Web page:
The battleground in the state is shifting to Chenab and Pir Panjal, which have a mixed population of Hindus and Muslims, with a growing sense among political parties that the outcome of any election in the Muslim-majority Kashmir Valley and Hindu-dominated Jammu is a forgone conclusion. The Union Territory has not had an elected government in four years.
Both the National Conference (NC) and the Peoples Democratic Party (PDP) have shifted their focus away from the Kashmir Valley, where their traditional vote banks lie, to Jammu. While PDP president Mehbooba Mufti has toured the Pir Panjal twice in six months, the NC leadership has made several rounds of the region to pep up its cadre ahead in anticipation of an election. The BJP and the Altaf Bukhari-led Apni Party have also toured the region in a bid to garner support. Of the 43 seats in the Jammu division, 16 are in the Chenab and Pir Panjal regions. Before delimitation, the two regions had 13 Assembly seats.
The political battle in the Chenab and Pir Panjal is also important as the Peoples Alliance for Gupkar Declaration (PAGD) — the NC and the PDP are its two main partners — has hinted at a joint front if and when the elections happen. While there has been no formal announcement about a poll alliance, party leaders suggest that there is a consensus on the issue.
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“It (PAGD jointly contesting the election) is more or less a done deal,” said a senior NC leader. “This election is not about development, it is not about bijli, sadak, and paani (bread-and-butter issues). It is to send a message that we are united. It is the fight for identity, a fight for existence. It will be an election fought on sentiments.”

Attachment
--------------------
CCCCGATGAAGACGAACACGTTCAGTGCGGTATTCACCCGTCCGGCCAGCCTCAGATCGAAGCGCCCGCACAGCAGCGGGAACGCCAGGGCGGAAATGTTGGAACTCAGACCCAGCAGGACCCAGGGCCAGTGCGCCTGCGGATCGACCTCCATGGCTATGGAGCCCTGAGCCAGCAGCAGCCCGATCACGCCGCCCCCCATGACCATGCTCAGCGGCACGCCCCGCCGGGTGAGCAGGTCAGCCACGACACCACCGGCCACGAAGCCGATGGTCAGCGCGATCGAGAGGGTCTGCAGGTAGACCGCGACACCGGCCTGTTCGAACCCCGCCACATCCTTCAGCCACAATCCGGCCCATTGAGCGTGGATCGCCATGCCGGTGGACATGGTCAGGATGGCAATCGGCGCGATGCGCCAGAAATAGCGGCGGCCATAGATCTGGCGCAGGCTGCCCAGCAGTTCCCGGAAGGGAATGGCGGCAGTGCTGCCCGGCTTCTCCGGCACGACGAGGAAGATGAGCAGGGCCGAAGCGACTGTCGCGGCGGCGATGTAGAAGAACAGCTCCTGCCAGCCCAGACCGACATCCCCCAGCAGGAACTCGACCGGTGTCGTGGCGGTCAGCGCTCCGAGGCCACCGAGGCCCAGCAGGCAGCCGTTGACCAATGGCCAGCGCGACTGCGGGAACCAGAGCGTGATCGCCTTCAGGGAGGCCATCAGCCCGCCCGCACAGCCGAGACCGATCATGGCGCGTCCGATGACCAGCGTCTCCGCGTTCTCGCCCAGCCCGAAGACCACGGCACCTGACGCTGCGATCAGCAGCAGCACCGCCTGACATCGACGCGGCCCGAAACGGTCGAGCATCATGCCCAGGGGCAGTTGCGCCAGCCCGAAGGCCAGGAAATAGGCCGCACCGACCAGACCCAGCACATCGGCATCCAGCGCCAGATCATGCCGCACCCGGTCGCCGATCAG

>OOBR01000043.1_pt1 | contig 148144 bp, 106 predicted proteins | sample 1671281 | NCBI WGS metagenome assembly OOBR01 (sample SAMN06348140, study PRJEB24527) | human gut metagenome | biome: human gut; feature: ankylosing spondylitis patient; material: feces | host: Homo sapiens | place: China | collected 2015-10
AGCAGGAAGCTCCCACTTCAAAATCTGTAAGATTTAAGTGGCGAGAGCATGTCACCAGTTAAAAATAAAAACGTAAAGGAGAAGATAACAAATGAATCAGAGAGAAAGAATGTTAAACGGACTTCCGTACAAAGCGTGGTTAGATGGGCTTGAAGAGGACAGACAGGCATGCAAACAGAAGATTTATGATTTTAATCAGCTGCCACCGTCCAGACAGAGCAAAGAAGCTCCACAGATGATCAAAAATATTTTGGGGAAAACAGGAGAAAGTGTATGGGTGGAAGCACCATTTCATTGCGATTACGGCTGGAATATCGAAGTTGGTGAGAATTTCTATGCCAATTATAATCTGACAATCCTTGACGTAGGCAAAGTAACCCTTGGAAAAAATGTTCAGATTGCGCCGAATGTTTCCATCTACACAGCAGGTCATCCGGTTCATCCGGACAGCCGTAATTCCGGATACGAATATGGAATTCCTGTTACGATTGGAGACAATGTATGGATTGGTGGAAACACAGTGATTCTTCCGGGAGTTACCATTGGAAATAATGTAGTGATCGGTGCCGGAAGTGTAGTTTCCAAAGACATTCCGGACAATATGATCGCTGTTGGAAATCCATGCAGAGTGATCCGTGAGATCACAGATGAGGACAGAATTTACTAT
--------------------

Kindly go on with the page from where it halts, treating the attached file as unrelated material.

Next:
Sources said a joint front of the PAGD and the Congress was unlikely and any alliance with the grand old party would only be tactical. “To be honest, Congress is in a disarray not only nationally but also in Jammu and Kashmir,” said an NC leader. “We don’t even know whom to speak to in the Congress.”
A senior PDP leader said the Congress would not be in favour of an alliance with the PAGD because both the BJP’s and its vote bank is in Jammu. “There is a realisation among the political parties that this election is not for power,” he added. “But as far as the Congress is concerned, any alliance with the PAGD will damage them in Jammu that is their traditional vote bank.
Fundamentally, the Congress and BJP have the same constituency. In the DDC elections, there were some efforts to bring them on a single platform, but you see the Congress had to distance itself from PAGD then. Now, if there has to be an alliance with the Congress, it can only be tactical.”
Though the PAGD’s objective of a joint front is to consolidate the Muslim vote bank in Chenab and Pir Panjal, it is likely to diminish the electoral prospects of smaller political parties in the Valley such as Sajad Lone’s Peoples Conference and the Apni Party.
Congress stalwart Ghulam Nabi Azad can also play spoilsport for the alliance. While it is not yet clear if Azad will go with the Congress or float his own party comprising Congress dissidents, a new political party will erode the PAGD’s votes in Jammu. “Azad is right now in political wilderness. If he forms his own party, it will not have great prospects. It can at best work as a spoiler for PAGD as it will divide Muslim votes and help the BJP,” said a PDP leader.